LGD's vs Llama's
Posted 27 May 2012 - 08:01 AM
Julie, I've been thinking about a minni donk. There are quite a afew round here so you can get them pretty cheap. I was thinking a bred jenny so I'd have 2 eventually, but don't konw enough about them, how are you liking yours?
You have brains in your head. You have feet in your shoes. You can steer yourself in any direction you choose.
Posted 27 May 2012 - 11:04 AM
(This may well be one of the last photos that will showcase all those gumballs. The forestry guys were here earlier this week and took down all the sweet gums in the barn area. I won't miss them, except for the shade they provided.)
When she gets a bit rambunctious, she will chase the sheep (she's been with last year's lambs), but she hasn't hurt anything. She did chew the wool off the backside of the dark lamb that was in with her. I don't know if that's because the lamb was the odd-looking one or what, but it was just the one lamb.
I would not trust her with ewes with newborn lambs (that was Min the Maremma's job this year), but will probably try to introduce her to the concept next spring.
I felt better starting with a baby because I thought she was less likely to accidentally damage sheep when behaving like a factious pony and that if she grew up with sheep then she would be well bonded to them.
She's in a pasture with the yearlings about a mile from here. Diana, who lives there, reports that Sadie gets quite distraught if she loses sight of her sheep. When I go over with my dogs, I have to be careful that she doesn't go after them.
She spent the first 6-8 months here at the house where I could handle her, feed her, teach her to lead and tie, etc. The one thing I had to keep reminding myself of was that even though she's small she still behaves like an equine and requires the same care when handling. If I want to work dogs in that pasture, I catch her and tie her (or once the round pen is finished, will enclose her there).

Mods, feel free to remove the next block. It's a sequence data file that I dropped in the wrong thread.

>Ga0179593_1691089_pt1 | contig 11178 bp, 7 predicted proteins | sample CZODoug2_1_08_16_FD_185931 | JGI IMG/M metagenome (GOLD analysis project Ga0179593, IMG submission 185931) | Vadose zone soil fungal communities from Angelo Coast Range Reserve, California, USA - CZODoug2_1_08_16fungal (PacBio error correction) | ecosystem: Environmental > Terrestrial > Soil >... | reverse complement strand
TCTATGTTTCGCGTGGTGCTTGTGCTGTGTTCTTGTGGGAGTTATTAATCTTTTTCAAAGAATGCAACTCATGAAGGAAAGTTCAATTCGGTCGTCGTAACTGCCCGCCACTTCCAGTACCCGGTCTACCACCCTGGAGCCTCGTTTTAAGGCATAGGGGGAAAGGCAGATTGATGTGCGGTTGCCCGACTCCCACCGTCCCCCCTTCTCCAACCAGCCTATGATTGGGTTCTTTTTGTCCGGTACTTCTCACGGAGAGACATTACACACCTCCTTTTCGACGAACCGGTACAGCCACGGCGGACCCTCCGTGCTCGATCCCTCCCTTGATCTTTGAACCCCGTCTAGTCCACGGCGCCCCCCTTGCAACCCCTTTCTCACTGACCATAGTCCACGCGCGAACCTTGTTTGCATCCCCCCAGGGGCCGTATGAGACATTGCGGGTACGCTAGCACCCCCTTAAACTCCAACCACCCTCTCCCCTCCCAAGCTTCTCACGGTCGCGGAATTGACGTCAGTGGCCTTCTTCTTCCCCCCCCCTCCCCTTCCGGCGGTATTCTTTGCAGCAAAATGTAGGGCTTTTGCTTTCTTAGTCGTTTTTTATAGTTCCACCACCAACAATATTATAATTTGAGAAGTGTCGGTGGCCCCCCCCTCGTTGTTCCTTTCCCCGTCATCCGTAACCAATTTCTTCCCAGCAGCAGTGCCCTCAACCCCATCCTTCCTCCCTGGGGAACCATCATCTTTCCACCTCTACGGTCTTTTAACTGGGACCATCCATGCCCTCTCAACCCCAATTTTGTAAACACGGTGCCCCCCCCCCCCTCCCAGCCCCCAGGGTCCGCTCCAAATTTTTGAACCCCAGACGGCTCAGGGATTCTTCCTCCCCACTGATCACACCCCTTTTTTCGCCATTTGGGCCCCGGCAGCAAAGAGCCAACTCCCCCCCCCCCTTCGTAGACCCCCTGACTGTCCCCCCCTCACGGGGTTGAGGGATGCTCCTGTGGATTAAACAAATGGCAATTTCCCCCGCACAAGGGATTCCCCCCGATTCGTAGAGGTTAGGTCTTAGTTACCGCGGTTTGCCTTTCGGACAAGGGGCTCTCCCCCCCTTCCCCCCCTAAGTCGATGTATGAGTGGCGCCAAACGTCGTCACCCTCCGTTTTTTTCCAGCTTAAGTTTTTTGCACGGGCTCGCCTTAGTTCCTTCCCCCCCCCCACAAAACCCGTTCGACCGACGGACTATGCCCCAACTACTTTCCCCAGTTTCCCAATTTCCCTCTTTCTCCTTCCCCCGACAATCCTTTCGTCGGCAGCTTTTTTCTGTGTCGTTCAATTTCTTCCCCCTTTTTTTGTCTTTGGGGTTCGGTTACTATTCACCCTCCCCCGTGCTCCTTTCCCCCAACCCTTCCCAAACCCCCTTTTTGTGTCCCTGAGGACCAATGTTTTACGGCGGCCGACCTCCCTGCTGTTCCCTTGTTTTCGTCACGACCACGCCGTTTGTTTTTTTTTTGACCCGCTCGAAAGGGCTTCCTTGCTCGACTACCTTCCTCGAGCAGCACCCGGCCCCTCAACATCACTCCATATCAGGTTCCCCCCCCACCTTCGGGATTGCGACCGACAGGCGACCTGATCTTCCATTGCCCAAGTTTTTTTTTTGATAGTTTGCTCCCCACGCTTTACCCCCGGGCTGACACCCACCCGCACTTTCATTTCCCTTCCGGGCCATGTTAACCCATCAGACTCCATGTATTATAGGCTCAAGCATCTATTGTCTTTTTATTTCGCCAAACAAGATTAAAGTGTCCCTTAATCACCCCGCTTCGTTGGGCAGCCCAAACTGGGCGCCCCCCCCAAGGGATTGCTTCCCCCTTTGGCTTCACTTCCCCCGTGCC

I don't think she'd be effective against a pack of dogs or coyotes, but a single canine after her sheep could be in serious trouble. And I envision a situation where when I can put her and Tasha together, Tasha will do the bulk of the work and Sadie will be the "rear guard" whose task will be to take care of anything that might get past Tasha.
I know nothing with any certainty, but the sight of stars makes me dream. ~Vincent van Gogh
Willow, Farleigh, Boy (3/1995-10/2010, RIP), Jill (8/1996-5/2012, RIP), Twist (the troll), Katty Rat, Little Miss Larky Malarky, Phoebe (the rabid possum), Pipit (aka Goober), Ranger Danger, and Kestrel (aka Messy Kessie)
Willow's Rest, Tunis sheep and mule sheep
Willow's Rest Farm blog
Posted 30 May 2012 - 09:27 PM
I've been using eNet for the past two years....bought more each year. It's an investment but if you (your friend) buys a portable battery charger the fence can be moved to rotate the sheep through the pasture. I find the eNet quite easy to move. My charger is 110v so I am somewhat tied to how to connect to my 110v. I might have invested in a battery charger but eNet cost was getting to me so I cut cost on a more affordable charger. Life (and pasture utilization) would be easier if I had a battery charger. The llama patrols the pasture exterior of the eNet. Since I am bound by my 110, I open the eNet each morning to let the sheep graze the larger pasture during the day and then put them behind eNet at night. When away for weekends I put them behind the eNet and fill the feeder with hay. So far, no losses.
with Rye, Meg, Ross, Soot, Craig, Hap and baby Hattie-po-tattie
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